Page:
Among the first order of business of the recently appointed Acting Chief Cultural Officer, Earlson Matthew, is to find ways of greater integrating Dominica’s youth in the country’s culture.
Matthew has replaced Raymond Lawrence who worked with the Division of Culture for several decades. He believes that while there is a disinterest in a large percent of our younger generation, more needs to be done from all levels to make culture more appealing to them to ensure that it preserved.
“That is something I definitely want to work on,” he told Dominica News Online (DNO). “I see myself as connected to a few generations, both ahead of me, my generation and the one after me, because of my teaching career…so what I see myself and my team doing moving forward is using social media, or even jargon and things that they can relate to, making the events more interesting and appealing to the youths, so they can develop the interest.”
Matthew fears that if serious action isn’t taken forthwith, in the foreseeable decade, Dominica’s vibrant culture will be a thing of the past.
“The younger generation now has access to a lot of the things we didn’t have growing up and they have a lot going on. So if we are to push them away simply because they’re not responsive to how we do things at this moment, it doesn’t help our cause. What we will end up doing if we alienate that generation is to kill the culture we’re trying to protect. And that is a problem in itself,” the Acting Chief Cultural Officer stated.
He added, “So I mean, we have to be tolerant of the youth and, you know, their way of operating now but I expect evolution; I think our role is to guide evolution. So yes, there is going to be change. But if we can guide those changes, I think that would be, that would help.”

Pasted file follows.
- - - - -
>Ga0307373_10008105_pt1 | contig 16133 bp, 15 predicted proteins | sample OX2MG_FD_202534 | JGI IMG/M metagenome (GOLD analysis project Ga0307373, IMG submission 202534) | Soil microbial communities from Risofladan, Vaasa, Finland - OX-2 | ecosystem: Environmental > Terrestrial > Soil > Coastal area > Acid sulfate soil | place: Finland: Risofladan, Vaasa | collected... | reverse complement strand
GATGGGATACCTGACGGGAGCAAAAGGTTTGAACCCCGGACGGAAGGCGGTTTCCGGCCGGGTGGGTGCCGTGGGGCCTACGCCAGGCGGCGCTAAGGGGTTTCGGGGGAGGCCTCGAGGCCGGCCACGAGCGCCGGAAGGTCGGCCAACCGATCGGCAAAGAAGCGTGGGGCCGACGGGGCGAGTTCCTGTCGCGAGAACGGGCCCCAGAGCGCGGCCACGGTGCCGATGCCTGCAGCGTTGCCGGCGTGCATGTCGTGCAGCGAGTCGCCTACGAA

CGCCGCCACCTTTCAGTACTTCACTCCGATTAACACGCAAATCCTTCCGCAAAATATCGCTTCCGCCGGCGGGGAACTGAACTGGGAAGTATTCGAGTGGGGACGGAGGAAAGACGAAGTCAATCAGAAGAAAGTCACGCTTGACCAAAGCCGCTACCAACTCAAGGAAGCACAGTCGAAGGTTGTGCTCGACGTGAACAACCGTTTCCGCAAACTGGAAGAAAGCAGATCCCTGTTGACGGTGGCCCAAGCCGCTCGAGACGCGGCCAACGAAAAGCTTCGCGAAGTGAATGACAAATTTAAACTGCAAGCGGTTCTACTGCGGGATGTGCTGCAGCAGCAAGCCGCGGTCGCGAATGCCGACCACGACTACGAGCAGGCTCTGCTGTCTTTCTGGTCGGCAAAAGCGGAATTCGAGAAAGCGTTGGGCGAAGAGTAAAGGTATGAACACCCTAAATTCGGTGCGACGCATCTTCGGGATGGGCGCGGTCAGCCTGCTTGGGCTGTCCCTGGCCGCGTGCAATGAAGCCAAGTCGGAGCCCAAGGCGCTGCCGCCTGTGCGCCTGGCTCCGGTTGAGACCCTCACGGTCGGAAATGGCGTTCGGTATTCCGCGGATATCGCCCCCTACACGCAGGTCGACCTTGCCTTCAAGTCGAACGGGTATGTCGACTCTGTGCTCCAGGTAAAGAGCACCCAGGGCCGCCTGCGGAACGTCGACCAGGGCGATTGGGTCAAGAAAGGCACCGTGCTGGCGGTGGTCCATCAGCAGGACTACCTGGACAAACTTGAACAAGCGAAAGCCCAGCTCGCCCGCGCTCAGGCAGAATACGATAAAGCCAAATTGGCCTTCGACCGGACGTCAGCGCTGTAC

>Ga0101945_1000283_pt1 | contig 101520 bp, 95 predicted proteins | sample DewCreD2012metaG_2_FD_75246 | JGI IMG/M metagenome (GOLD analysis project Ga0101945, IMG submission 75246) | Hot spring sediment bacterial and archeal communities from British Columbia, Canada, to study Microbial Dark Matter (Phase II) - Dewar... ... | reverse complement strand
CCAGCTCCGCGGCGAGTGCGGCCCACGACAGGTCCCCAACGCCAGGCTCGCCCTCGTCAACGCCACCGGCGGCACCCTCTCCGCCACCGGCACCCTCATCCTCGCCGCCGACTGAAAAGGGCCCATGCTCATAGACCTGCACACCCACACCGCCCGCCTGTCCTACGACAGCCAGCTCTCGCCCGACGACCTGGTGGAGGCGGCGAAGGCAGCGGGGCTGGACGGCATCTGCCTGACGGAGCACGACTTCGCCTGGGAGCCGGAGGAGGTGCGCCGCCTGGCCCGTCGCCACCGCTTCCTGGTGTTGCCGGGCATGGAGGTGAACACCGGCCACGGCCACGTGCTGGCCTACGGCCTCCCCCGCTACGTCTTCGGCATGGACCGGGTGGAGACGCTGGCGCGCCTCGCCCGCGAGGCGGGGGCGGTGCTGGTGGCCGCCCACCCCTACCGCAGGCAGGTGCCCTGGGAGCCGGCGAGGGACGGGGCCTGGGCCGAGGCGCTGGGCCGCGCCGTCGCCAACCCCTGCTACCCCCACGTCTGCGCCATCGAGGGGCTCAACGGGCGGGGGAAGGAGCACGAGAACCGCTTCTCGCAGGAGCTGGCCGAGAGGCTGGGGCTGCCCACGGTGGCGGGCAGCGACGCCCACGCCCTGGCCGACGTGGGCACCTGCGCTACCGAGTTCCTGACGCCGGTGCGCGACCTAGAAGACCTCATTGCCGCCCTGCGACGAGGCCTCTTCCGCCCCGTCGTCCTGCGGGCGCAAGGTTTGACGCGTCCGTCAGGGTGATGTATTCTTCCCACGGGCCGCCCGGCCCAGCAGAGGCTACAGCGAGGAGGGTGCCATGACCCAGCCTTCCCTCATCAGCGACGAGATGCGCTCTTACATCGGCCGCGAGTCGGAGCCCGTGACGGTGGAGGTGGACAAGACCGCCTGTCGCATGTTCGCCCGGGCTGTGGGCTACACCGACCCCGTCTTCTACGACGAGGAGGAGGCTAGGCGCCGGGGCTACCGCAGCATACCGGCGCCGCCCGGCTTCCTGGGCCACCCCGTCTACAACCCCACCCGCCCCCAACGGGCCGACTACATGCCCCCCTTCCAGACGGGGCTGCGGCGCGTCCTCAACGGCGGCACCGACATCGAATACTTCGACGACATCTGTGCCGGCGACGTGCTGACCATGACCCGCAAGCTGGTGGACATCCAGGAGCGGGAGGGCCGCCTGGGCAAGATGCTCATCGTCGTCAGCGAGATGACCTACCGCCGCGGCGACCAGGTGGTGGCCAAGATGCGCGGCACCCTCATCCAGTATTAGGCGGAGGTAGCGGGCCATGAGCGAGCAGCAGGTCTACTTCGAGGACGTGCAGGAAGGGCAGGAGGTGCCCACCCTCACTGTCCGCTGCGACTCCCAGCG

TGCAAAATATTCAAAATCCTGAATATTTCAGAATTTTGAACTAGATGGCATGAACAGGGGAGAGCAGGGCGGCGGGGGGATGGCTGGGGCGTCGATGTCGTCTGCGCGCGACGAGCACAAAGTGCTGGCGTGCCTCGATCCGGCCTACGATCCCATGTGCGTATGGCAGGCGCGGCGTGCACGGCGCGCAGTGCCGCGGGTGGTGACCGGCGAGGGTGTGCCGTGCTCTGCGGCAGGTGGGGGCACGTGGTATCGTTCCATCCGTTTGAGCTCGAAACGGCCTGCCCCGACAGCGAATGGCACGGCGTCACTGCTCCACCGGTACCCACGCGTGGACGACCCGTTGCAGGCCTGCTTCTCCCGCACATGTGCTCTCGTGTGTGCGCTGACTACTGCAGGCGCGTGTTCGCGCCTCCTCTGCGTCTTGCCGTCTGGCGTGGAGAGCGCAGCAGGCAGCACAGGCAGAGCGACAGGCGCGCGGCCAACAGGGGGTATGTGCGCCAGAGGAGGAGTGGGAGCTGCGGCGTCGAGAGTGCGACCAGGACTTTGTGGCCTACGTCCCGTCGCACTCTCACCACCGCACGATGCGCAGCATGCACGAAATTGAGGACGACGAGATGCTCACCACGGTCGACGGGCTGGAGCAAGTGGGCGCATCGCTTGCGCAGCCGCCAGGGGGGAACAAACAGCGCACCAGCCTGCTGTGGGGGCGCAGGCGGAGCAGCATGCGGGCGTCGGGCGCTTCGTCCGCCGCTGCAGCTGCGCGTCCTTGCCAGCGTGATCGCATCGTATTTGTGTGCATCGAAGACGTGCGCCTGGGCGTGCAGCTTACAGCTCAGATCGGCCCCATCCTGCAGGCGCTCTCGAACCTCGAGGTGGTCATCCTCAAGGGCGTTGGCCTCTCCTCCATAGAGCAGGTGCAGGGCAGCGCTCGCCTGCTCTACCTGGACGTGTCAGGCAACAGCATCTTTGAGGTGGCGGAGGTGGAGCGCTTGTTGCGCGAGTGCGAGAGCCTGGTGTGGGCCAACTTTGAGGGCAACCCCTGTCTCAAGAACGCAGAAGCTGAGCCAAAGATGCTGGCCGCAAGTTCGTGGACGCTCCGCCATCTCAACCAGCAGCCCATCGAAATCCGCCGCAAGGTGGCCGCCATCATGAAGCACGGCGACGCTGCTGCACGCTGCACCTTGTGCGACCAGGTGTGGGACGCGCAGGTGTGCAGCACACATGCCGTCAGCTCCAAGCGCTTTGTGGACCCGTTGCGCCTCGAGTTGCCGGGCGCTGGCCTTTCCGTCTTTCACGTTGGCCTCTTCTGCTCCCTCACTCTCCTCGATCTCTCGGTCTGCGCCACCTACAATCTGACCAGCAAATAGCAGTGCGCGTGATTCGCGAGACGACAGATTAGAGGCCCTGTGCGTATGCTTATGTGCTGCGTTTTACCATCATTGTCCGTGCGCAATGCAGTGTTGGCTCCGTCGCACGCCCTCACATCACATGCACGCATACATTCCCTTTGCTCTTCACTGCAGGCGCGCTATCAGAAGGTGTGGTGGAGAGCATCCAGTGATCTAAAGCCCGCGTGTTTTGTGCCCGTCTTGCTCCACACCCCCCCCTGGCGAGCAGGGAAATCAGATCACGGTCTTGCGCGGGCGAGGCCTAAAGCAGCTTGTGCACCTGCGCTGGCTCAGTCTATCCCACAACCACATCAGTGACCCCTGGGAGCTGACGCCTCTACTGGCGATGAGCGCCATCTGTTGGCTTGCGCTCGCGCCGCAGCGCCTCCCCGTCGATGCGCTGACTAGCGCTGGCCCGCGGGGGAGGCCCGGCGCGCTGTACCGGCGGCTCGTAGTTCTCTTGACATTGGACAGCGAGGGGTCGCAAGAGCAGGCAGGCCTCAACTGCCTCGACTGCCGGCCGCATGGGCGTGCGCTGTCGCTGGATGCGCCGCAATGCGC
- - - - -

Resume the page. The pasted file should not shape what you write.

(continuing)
Matthew says that at present he’s trying to not be overly ambitious and is working to keep everything steady, however, he says he is confident that he and his staff members will, in the long term, leave a good impression on the culture.
“I think we will have some creative ideas. We will do some new things, maybe some unconventional things in some cases, but we will be doing some stuff and we will make an impression,” he vowed. “We know that we’ll have successes with some and others we may fail at, but we will certainly try our best.”
One of those creative ideas is the inclusion of some of the contemporary artists in this year’s emancipation celebrations.
“Not saying that we haven’t been doing it, but we’re going to give that a harder push to see if we can get the numbers and the audience there and probably if we have them as a captive audience, then they will be exposed to other things that they might have or develop an appreciation for overtime,” the new Cultural Division Head stated.
Matthew also intends to forge a greater partnership with the Ministry of Education to develop or improve on the structure of the Visual and Performing Arts (VPA) programmes in the schools as well as to further enhance the pilot project launched in 2019 to teach the Creole Language in 19 primary schools in Dominica.
The former teacher joined the culture division in 2014 as a cultural officer. Five years later, in 2019, he was promoted to senior cultural officer. He has a rich history in music which he started professionally at the age of 17 with Raw Riddim and then with the WCK band who he worked with for 14 years.
He says while he never envisioned being in this position, he has pledged to do his best whether he’s permanently appointed or not, to ensure the greater promotion of Dominica’s culture and sounded a call to the public to work with the cultural division to ensure its continuation.
“The culture on a whole is not only the work of the cultural division, I mean, but the division also doesn’t determine the culture, the people do. So if there’s going to be a shift, it is most likely the people [who] will bring about the shift and not the division, so let us all play our part,” Matthew said.